A priest who is burdened by the darkness of his spiritual downfall no longer has the disposition or the burning desire to deal with liturgical details of Church life. In many of our Orthodox Churches on Sunday mornings and feast days the gathering of the faithful feels like they are attending a theatrical performance. During the celebration of Church services the faithful do not feel a sense of peace. Instead of charging up their spiritual batteries they experience psychosomatic turmoil. His emotional life is tortured and his spiritual being is scandalized.


In the following paragraphs, I will attempt to comment directly on certain acts and behavior of a spiritually burdened priest which upset sensitive and well-intentioned Church goers. I am listing fifteen contemporary ways with which our Church turns people off.


LITURGICAL MISCUES CAUSED BY AN INDIFFERENT PRIEST



1. Acoustics: 
(Please remember, once again, that the author of these statements is making them with tongue in cheek). 
 Turn up the volume on the PA system so that nobody feels comfortable and cannot feel a sense of compunction. Also place speakers outside the Church building in order to upset the neighbors. This will also allow Church goers listening to the service outside the Church not to find a sense of peace. Do not allow professional people install the PA system. The priest should be concerned that the final acoustical system should remind one of a gypsy who navigates our neighborhoods with his cart selling carpets and potatoes.


2. Lighting. 
The priest should make sure that the chandeliers are turned on for the services. And if for some reason the chandeliers are not lit make sure that you have a powerful floodlight that reminds people of a police searchlight during a police investigation. You should allow the cantors to have a bright light shining on their heads so that they can read their service books.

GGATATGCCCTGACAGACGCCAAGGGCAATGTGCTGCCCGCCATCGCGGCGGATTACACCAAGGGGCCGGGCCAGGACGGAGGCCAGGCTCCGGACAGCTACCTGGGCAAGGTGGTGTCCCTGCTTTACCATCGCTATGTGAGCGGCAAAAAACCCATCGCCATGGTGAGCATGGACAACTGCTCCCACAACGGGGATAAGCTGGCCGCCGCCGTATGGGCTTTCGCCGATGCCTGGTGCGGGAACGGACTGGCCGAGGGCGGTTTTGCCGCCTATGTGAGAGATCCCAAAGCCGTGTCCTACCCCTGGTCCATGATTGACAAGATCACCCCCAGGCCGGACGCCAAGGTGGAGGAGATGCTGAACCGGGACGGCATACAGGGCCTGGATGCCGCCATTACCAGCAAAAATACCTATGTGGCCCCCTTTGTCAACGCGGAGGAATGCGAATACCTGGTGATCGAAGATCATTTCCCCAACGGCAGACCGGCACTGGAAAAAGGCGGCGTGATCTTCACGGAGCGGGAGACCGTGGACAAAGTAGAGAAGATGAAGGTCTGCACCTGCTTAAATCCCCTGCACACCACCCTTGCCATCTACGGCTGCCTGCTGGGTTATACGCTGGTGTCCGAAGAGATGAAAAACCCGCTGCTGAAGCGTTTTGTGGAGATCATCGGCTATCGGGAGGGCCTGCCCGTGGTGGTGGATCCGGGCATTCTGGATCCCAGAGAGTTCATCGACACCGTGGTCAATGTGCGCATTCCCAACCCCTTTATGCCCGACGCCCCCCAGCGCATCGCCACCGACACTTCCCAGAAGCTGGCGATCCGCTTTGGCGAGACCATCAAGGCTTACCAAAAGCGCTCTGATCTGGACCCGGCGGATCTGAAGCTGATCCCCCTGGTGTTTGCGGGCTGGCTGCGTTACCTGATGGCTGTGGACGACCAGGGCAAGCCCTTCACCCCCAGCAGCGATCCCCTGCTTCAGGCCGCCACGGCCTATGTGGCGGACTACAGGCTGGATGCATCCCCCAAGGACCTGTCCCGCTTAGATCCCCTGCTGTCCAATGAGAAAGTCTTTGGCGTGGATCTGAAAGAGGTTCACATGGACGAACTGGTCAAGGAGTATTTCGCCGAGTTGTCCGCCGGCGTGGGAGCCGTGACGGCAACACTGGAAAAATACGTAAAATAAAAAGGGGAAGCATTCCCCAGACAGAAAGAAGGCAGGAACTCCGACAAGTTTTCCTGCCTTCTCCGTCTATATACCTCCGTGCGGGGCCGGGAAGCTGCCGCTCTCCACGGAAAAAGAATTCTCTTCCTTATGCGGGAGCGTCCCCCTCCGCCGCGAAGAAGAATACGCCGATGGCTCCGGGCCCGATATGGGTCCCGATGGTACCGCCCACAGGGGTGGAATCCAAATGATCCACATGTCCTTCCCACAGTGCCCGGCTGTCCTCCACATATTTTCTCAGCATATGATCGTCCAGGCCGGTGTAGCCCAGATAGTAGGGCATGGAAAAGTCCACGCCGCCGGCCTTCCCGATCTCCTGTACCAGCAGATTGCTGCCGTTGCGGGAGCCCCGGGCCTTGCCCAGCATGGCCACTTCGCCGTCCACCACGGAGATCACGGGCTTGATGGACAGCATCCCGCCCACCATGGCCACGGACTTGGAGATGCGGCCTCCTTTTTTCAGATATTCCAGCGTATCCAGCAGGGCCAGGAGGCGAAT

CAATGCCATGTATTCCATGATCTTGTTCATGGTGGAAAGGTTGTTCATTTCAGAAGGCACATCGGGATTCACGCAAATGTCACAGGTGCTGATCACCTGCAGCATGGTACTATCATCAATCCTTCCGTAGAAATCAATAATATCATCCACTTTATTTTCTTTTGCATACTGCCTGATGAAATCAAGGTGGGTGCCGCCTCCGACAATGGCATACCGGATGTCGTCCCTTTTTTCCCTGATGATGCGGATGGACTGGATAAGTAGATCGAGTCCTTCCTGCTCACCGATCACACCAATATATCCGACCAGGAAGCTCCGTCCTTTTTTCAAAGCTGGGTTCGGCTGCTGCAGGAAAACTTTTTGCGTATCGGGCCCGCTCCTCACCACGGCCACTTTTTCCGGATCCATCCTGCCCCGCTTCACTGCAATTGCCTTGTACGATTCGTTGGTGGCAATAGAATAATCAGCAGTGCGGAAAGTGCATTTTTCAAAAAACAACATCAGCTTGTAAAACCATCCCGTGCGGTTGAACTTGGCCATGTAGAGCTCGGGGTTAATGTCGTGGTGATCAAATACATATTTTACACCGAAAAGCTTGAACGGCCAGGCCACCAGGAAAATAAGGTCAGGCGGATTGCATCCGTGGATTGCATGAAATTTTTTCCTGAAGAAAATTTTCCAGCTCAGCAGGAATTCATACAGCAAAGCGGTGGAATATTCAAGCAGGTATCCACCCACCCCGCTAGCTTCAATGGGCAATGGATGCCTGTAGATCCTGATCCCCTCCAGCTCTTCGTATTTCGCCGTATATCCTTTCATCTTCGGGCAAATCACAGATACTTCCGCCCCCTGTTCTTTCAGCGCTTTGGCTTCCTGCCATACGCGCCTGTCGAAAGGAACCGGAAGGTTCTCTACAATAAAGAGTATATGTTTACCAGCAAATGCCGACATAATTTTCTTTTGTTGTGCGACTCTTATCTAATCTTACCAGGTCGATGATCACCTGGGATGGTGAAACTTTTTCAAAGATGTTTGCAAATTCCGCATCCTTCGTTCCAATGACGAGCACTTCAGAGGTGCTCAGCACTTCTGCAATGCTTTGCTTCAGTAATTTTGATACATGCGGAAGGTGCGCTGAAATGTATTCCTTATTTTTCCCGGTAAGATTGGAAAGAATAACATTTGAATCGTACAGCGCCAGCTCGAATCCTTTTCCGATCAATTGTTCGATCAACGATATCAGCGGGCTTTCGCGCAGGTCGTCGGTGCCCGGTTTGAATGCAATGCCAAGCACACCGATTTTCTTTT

3. Sermon.  
Make sure you give the sermon before Holy Communion (before the invitation: “With the fear of God, with faith and with love draw near.” Make sure your sermon is long. It should avoid talking about real life issues and zero in on social, moral and political issues. You should also emphasize the moral downfall of contemporary society. You should offer moral advice to the congregation in an alarming way. Make sure that you express your exasperation with the prevalence of sin in our contemporary world. Emphasize the egocentric tendency of middle class people wanting to live the good life. While doing this you should also compare this way of life with the ascetics of the Church who live in the wilderness. Try to convince people in your sermon that the reason they are not progressing spiritually is because they are not trying hard enough. Make sure to speak with a loud voice—menacing voice so that the people will believe what you are saying.


4. Typikon—Rubrics. (The liturgical order of services).  
The priest should be indifferent to the liturgical order of services. The liturgical rubrics are not something foundational. Cut and paste the service the way you desire it to be. Do not read the Psalms and the readings from the Old Testament because the faithful do not understand this ancient language. Give directives to the cantors not to chant the whole of “Κύριε έκέκραξα» during the vesper service and also omit most of the odes in the matins service. Do things in a hurried and most convenient way for you.


5. Behavior.  
The priest should make sure that during the course of the services that he should navigate around the altar nervously. The priest should do everything with a sense of indifference and without feeling deeply what he is doing. When you face the congregation in the Royal Entrance or when you are about to incense the people make sure you check out who is in Church. You can also look upon the congregation with a sense of indifference.


6. Vestments.  
During the Divine Liturgy the priest should wear vestments with bright colors and a lot of phony jewels. Make sure that you look spectacular. Understand how important you are and that you are truly the pride of the Church by the way you are vested.

7. Commentary.